Also, be sure to choose your hitching buddy wisely. Make sure they understand what hitchhiking entails. The second worse thing to have to deal with and which really blows dark clouds over the whole experience is having to crouch on the side of the road all day with someone who isn’t in the mood and whines about the waiting.
>> Read about the pros and cons of solo travel
3. Dress accordingly
Bright colors are valuable in this regard, as they emanate out of you an attitude of comely approachableness. But just appearing clean and wearing not-likely-to-stink-up-the-driver’s-new-Fiat-with-some-weird-swamplike-odor attire will score you considerable sympathy when the driver is half-consciously gazing at you on the side of the road and making a split-second decision of whether or not to pull over.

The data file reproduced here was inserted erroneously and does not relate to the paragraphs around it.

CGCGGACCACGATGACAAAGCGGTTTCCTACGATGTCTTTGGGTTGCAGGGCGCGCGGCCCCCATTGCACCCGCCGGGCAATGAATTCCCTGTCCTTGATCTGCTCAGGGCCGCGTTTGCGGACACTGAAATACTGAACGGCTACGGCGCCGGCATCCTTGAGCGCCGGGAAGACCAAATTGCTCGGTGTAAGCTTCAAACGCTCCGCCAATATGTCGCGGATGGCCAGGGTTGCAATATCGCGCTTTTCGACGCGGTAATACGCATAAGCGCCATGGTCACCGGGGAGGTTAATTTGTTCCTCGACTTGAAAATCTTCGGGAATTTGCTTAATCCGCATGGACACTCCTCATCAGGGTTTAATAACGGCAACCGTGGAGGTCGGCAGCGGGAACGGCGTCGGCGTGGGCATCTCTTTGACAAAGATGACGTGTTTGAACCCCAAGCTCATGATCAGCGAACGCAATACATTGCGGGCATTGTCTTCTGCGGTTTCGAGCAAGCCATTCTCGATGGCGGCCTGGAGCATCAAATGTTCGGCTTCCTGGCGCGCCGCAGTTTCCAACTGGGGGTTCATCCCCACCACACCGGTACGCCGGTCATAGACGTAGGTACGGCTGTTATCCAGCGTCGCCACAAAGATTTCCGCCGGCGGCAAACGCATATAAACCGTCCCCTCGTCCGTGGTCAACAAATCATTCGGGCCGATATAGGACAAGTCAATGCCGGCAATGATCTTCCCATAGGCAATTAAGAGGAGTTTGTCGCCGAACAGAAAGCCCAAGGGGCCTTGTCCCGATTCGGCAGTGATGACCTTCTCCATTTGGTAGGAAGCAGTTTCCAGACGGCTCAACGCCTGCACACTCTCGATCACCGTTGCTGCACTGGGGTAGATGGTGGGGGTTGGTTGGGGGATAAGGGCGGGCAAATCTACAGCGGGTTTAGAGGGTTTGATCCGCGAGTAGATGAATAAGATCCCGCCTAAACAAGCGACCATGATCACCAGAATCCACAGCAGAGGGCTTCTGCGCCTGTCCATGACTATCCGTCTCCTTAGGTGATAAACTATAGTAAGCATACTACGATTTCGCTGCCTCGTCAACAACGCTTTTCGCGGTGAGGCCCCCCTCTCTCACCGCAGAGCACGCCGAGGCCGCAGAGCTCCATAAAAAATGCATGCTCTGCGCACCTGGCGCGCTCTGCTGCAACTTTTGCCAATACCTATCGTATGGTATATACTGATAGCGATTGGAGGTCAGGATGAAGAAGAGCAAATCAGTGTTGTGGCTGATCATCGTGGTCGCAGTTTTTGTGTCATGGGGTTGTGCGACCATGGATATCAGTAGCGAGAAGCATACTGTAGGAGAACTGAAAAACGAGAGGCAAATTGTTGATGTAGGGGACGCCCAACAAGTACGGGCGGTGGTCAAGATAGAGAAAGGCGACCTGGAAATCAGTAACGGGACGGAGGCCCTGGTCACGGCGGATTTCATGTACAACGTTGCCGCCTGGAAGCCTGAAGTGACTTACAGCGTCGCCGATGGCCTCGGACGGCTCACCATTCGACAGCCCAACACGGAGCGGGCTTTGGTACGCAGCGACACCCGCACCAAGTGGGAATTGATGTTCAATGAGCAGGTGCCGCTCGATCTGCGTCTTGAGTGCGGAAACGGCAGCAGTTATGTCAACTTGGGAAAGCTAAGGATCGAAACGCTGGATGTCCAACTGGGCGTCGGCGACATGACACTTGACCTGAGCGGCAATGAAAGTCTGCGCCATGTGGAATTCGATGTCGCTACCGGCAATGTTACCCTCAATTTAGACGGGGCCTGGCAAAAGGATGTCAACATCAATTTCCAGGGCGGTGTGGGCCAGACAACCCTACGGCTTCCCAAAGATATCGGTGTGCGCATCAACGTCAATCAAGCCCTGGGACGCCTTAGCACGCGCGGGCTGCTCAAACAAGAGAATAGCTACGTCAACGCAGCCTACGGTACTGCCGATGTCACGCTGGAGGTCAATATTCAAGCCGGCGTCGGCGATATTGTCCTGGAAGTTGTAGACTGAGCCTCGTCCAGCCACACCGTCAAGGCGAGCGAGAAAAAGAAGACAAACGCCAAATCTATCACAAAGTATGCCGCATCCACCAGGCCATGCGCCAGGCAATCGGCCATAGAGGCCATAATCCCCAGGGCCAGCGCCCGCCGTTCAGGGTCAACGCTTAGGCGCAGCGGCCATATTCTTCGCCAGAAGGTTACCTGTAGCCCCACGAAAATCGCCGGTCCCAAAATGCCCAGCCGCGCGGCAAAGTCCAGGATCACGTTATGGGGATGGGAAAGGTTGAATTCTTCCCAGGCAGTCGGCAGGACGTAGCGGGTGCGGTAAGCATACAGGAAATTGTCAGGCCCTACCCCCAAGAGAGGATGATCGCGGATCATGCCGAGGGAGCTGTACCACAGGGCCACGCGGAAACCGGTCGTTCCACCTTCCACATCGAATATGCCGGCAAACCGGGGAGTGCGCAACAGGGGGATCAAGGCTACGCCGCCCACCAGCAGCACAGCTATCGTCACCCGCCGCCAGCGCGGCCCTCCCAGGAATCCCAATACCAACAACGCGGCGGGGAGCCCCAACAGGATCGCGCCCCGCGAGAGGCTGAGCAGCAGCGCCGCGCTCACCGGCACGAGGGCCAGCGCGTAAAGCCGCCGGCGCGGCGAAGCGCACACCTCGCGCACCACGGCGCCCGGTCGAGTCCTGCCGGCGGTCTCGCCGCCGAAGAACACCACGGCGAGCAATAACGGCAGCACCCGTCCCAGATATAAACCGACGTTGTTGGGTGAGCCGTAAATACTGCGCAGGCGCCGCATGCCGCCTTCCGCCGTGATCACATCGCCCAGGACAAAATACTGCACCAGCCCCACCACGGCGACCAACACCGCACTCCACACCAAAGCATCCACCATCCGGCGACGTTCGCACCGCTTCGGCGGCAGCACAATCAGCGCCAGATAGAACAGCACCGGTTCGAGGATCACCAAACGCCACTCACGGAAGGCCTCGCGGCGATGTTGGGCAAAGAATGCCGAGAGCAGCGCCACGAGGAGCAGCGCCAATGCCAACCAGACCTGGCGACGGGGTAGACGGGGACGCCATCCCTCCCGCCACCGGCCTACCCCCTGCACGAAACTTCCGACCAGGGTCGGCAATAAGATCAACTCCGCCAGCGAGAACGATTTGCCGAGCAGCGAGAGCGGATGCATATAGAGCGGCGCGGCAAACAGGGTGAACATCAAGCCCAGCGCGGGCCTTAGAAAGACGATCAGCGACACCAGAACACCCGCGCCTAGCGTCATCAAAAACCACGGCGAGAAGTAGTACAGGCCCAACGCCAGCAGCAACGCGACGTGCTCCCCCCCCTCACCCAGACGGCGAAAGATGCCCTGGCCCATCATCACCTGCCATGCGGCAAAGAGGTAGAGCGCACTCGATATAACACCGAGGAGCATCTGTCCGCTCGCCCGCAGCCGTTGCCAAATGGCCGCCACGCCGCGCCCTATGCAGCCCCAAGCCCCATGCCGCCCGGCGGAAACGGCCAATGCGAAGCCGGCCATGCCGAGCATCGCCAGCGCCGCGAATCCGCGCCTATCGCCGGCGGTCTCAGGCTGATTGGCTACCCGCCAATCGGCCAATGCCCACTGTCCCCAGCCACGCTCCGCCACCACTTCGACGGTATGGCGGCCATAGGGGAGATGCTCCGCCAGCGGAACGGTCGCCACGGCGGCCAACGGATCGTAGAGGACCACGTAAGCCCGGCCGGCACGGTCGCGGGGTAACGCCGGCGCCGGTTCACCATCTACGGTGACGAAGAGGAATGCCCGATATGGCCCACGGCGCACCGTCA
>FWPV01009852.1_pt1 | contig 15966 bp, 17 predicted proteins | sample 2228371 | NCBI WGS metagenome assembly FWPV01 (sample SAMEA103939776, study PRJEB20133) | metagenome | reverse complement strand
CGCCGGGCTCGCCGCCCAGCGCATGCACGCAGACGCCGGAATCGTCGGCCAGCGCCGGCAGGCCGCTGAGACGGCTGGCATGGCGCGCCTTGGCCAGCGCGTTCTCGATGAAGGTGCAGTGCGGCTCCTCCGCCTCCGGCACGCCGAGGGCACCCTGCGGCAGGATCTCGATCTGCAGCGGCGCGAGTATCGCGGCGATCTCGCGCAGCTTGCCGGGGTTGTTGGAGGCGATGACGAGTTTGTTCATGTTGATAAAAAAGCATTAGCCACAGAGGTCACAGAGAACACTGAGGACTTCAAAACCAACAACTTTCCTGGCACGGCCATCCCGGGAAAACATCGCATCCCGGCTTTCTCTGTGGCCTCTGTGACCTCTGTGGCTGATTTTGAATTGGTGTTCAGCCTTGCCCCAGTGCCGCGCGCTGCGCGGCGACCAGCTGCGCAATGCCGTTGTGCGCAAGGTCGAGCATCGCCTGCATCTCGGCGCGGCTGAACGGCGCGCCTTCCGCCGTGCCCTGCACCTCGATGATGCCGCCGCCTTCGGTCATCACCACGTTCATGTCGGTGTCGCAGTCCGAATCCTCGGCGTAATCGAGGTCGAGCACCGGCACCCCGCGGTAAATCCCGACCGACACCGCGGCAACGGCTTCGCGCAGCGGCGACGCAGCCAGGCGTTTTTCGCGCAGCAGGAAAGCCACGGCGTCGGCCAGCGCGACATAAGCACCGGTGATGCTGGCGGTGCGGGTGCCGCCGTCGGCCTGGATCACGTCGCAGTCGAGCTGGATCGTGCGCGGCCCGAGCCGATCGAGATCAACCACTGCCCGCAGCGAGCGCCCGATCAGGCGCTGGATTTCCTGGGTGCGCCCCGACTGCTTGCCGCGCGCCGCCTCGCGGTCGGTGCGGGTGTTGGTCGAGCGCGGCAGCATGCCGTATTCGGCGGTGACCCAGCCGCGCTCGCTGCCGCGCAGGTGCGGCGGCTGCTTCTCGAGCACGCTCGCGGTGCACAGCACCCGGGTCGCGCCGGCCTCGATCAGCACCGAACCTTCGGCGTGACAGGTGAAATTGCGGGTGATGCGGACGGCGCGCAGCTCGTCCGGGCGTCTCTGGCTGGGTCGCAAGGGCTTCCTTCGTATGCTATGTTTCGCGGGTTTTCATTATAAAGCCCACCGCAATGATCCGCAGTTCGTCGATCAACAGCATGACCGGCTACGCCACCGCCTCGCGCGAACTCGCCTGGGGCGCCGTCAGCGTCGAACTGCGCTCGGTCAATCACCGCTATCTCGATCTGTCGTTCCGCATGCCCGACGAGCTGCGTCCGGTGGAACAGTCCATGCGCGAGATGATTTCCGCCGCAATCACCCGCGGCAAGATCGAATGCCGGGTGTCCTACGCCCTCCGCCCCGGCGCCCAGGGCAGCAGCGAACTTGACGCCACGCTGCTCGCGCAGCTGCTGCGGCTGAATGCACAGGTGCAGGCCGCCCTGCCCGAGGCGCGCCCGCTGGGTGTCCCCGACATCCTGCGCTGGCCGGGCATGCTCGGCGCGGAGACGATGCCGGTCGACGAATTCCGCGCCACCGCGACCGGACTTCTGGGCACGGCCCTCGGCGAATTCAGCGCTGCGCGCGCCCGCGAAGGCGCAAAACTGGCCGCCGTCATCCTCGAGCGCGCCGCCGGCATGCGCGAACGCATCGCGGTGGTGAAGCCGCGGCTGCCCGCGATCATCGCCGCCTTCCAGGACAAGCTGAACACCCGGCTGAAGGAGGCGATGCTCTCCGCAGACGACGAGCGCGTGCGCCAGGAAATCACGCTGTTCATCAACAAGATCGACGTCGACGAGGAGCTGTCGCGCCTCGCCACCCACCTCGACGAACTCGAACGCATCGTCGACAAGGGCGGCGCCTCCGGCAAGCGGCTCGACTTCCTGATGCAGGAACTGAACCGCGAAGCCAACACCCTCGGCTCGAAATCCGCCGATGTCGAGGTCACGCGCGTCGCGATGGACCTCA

Also try not to wear any clothes that reveal you’ve been sweating, and unless the sun is literally blasting you away, remove your sunglasses so you can make eye contact with the driver. This help to stir up pathos. Also probably best to lose the beard or at least trim it below wizard length.
>> Check out our Travel Gear Page to see what type of clothing and gear we recommend